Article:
Quick & Easy Optimisation Tips
Some of the most overlooked optimisation tips from both GTMetrix and Pingdom Tools is the simple “leverage browser caching”.
Leveraging browser caching is super easy, and only requires you to enter some code into your .htaccess file.
The code is as follows:
# Expires headers (for better cache control)
# Perhaps better to whitelist expires rules? Perhaps.
ExpiresDefault "access plus 1 month"
# cache.appcache needs re-requests in FF 3.6
ExpiresByType text/cache-manifest "access plus 0 seconds"
# Your document html
ExpiresByType text/html "access plus 0 seconds"
ExpiresByType text/xml "access plus 0 seconds"
ExpiresByType application/xml "access plus 0 seconds"
ExpiresByType application/json "access plus 0 seconds"
ExpiresByType application/rss+xml "access plus 1 hour"
ExpiresByType application/atom+xml "access plus 1 hour"
# Favicon (cannot be renamed)
ExpiresByType image/x-icon "access plus 1 week"
# Media: images, video, audio
ExpiresByType image/gif "access plus 1 month"
ExpiresByType image/png "access plus 1 month"
ExpiresByType image/jpeg "access plus 1 month"
ExpiresByType video/ogg "access plus 1 month"
ExpiresByType audio/ogg "access plus 1 month"
ExpiresByType video/mp4 "access plus 1 month"
ExpiresByType video/webm "access plus 1 month"
# HTC files
ExpiresByType text/x-component "access plus 1 month"
ExpiresByType application/x-font-ttf "access plus 1 month"
ExpiresByType font/opentype "access plus 1 month"
ExpiresByType application/x-font-woff "access plus 1 month"
ExpiresByType application/x-font-woff2 "access plus 1 month"
ExpiresByType image/svg+xml "access plus 1 month"
ExpiresByType application/vnd.ms-fontobject "access plus 1 month"
ExpiresByType text/css "access plus 1 year"
What is browser caching?
Many pages might only consist of very few files, and be small in size – perhaps only a few kilobytes. For others, there may be many files, and these can add up to several megabytes. An example is Twitter, which is 2mb+.
Browser caching stores some of these frequently accessed files locally in the user’s browser. When they first visit your website, it will take the same time to load, but when that same user revisits your website, they already have some of the files they need stored locally. This also happens when navigating to a different page, or refreshing the page.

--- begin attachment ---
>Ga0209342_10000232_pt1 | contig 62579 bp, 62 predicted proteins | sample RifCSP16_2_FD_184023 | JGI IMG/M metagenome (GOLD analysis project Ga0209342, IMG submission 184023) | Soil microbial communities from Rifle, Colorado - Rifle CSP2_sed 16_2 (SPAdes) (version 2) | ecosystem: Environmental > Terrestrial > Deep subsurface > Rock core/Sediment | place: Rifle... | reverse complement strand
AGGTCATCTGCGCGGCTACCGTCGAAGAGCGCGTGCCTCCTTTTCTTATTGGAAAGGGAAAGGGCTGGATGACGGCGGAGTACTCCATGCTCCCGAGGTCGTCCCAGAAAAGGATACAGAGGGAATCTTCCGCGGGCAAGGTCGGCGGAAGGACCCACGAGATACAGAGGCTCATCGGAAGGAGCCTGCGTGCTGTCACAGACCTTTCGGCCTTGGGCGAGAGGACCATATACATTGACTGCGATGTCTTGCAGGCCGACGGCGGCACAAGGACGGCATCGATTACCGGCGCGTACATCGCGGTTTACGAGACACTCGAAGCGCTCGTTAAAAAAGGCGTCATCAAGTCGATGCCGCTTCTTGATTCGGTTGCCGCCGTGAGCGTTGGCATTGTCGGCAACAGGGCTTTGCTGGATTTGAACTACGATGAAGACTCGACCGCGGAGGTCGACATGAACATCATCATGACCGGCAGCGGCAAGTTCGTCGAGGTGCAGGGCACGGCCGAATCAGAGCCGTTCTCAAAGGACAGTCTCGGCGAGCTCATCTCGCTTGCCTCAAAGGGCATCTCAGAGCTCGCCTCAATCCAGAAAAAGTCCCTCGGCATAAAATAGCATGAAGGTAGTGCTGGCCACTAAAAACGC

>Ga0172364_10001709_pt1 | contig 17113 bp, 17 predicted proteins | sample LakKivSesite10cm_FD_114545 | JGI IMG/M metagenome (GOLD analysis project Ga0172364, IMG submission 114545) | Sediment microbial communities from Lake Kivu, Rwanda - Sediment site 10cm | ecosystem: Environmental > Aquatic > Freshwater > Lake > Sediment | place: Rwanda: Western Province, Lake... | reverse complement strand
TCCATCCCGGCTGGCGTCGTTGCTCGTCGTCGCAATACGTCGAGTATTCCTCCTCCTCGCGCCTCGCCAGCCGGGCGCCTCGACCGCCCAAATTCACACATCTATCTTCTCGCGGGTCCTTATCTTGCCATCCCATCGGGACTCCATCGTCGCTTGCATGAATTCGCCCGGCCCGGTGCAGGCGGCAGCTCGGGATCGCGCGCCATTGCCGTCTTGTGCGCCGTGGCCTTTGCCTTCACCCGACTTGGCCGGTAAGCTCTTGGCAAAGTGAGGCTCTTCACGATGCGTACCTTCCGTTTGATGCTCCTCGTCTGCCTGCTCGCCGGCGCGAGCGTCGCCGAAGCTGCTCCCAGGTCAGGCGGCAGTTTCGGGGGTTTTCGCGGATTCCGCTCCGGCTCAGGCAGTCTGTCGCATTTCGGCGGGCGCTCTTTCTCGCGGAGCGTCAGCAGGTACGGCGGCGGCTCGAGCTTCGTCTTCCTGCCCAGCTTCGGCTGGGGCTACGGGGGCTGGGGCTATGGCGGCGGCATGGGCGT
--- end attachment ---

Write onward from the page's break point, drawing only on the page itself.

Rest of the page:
This means the amount of data the user’s browser has to download is less. Therefore fewer requests need to be made to the server where your website is hosted. The result being decreased page loading times.
How does it work?
Browser caching works by making certain pages, or the parts of pages, as being needed to be updated at different intervals (as explained in the code). Your logo is unlikely to change on a daily basis. So by caching the logo image, the code tells the browser only to download this image once a week (or whatever is set in the code) and so would not require another download of the image.
By the web server telling the browser to store these files, and not download them every time the user comes back, saves your users time and your bandwidth.
For added benefit, we can also use cPanel’s inbuilt optimisation.
First – login to your cPanel and in the search bar type “Optimize Website” then click on this button:
Then select “Compress all content” –
cPanel’s inbuilt optimisation uses mod_deflate, which allows you to configure your website to automatically compress specified types of content when visitors access that content.
What is Mod_deflate?
To take advantage of cPanel’s inbuilt optimisation, we need Mod_deflate, which is an Apache module that allows the output from your website to be compressed before being sent to the visitors.
Once the size of your website content is compressed – it’s smaller, so clients can download it faster. This is necessary – not only for your bandwidth, but it is also taken into consideration by search engines when they evaluate your site performance.
What is gzip compression?
Mod_deflate only supports gzip, this is to ensure complete compatibility with older browsers.
Website gzip compression makes it possible to reduce the size of web pages – and other typical web files as well. It’s important for speed – as it compresses files before sending them over to the browser.
It’s a relatively straightforward idea this is incredibly powerful when put to good use.
The technical details
When checking gzip compression, we can see the Localnode website has saved 75.9% of data. Meaning our uncompressed size was 42,336 bytes – but our compressed size is 10,199 bytes.
Website speed remains a big deal: it continues to be one of the factors Google uses to determine your site’s ranking. Not only that but it’s also important because the faster a page loads – the more satisfied your visitors will be..